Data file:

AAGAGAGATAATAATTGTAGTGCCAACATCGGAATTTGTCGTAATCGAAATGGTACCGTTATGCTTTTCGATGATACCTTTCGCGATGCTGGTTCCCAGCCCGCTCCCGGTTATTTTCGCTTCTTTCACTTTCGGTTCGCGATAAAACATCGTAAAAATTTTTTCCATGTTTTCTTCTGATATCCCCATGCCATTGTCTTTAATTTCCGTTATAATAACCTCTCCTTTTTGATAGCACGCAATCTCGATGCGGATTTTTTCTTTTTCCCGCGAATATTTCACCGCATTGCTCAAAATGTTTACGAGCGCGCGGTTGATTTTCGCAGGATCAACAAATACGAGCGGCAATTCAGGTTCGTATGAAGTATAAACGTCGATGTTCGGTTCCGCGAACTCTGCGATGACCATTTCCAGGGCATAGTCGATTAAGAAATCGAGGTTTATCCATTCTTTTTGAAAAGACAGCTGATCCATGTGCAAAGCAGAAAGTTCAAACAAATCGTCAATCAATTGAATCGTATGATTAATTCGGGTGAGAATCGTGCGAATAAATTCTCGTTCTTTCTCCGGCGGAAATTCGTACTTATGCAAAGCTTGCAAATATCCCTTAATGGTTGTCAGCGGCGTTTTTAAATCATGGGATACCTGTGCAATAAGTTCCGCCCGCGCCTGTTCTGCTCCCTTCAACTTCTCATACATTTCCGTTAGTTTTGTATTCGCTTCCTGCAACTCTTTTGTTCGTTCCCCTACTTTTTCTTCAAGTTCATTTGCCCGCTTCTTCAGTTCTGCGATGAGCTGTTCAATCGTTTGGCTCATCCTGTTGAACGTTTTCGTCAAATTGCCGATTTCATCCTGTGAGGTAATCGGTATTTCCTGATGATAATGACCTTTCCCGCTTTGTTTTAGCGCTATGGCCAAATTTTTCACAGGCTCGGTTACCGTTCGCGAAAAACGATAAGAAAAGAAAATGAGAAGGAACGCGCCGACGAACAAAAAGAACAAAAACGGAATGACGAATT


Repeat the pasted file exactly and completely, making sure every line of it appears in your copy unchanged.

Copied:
AAGAGAGATAATAATTGTAGTGCCAACATCGGAATTTGTCGTAATCGAAATGGTACCGTTATGCTTTTCGATGATACCTTTCGCGATGCTGGTTCCCAGCCCGCTCCCGGTTATTTTCGCTTCTTTCACTTTCGGTTCGCGATAAAACATCGTAAAAATTTTTTCCATGTTTTCTTCTGATATCCCCATGCCATTGTCTTTAATTTCCGTTATAATAACCTCTCCTTTTTGATAGCACGCAATCTCGATGCGGATTTTTTCTTTTTCCCGCGAATATTTCACCGCATTGCTCAAAATGTTTACGAGCGCGCGGTTGATTTTCGCAGGATCAACAAATACGAGCGGCAATTCAGGTTCGTATGAAGTATAAACGTCGATGTTCGGTTCCGCGAACTCTGCGATGACCATTTCCAGGGCATAGTCGATTAAGAAATCGAGGTTTATCCATTCTTTTTGAAAAGACAGCTGATCCATGTGCAAAGCAGAAAGTTCAAACAAATCGTCAATCAATTGAATCGTATGATTAATTCGGGTGAGAATCGTGCGAATAAATTCTCGTTCTTTCTCCGGCGGAAATTCGTACTTATGCAAAGCTTGCAAATATCCCTTAATGGTTGTCAGCGGCGTTTTTAAATCATGGGATACCTGTGCAATAAGTTCCGCCCGCGCCTGTTCTGCTCCCTTCAACTTCTCATACATTTCCGTTAGTTTTGTATTCGCTTCCTGCAACTCTTTTGTTCGTTCCCCTACTTTTTCTTCAAGTTCATTTGCCCGCTTCTTCAGTTCTGCGATGAGCTGTTCAATCGTTTGGCTCATCCTGTTGAACGTTTTCGTCAAATTGCCGATTTCATCCTGTGAGGTAATCGGTATTTCCTGATGATAATGACCTTTCCCGCTTTGTTTTAGCGCTATGGCCAAATTTTTCACAGGCTCGGTTACCGTTCGCGAAAAACGATAAGAAAAGAAAATGAGAAGGAACGCGCCGACGAACAAAAAGAACAAAAACGGAATGACGAATT